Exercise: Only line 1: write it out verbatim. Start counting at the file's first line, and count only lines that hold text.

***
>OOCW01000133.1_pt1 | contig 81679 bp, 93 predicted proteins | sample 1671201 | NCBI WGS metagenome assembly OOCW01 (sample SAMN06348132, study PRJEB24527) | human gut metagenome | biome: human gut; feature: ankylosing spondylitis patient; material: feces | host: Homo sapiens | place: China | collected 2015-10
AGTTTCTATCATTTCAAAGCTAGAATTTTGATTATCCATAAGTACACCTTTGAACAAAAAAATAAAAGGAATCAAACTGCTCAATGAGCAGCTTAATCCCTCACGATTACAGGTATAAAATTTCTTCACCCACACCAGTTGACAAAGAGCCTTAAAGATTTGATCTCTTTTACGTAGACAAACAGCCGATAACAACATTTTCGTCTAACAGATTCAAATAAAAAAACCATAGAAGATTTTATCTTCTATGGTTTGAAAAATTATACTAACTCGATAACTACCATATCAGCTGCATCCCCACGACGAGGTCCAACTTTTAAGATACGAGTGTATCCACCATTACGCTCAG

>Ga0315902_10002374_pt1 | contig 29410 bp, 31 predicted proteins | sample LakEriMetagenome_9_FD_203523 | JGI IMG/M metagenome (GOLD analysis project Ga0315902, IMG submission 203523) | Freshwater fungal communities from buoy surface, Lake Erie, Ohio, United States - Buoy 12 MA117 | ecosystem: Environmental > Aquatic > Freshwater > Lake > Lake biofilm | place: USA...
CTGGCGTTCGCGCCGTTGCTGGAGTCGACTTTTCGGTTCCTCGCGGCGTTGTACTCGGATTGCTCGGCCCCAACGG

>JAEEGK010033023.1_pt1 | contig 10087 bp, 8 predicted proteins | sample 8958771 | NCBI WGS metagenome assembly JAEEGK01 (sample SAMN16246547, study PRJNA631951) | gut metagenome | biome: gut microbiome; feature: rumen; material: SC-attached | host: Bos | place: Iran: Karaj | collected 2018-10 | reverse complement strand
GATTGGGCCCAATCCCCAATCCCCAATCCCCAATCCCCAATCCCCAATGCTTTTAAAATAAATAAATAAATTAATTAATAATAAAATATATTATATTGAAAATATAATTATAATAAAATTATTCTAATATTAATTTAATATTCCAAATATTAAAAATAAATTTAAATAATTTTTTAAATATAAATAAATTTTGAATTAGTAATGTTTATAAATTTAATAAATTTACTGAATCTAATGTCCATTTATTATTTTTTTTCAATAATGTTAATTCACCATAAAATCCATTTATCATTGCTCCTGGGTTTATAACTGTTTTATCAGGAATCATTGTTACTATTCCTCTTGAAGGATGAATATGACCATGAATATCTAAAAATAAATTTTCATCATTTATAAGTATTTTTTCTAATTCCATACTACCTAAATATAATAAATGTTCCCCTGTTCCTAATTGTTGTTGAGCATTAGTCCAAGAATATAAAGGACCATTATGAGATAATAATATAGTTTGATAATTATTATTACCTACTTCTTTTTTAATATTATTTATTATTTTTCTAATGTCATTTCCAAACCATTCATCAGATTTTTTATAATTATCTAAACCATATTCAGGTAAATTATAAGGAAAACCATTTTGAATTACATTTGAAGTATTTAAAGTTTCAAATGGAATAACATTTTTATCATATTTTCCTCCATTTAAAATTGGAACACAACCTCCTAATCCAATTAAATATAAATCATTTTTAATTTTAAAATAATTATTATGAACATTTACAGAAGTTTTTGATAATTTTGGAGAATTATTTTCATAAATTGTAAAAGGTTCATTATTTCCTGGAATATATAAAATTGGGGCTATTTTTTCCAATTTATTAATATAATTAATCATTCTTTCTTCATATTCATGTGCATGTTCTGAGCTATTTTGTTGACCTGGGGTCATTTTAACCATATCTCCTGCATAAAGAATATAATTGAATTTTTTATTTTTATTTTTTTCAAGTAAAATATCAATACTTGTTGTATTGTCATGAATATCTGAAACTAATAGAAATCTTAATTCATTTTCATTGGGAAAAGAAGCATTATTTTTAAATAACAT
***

>OOCW01000133.1_pt1 | contig 81679 bp, 93 predicted proteins | sample 1671201 | NCBI WGS metagenome assembly OOCW01 (sample SAMN06348132, study PRJEB24527) | human gut metagenome | biome: human gut; feature: ankylosing spondylitis patient; material: feces | host: Homo sapiens | place: China | collected 2015-10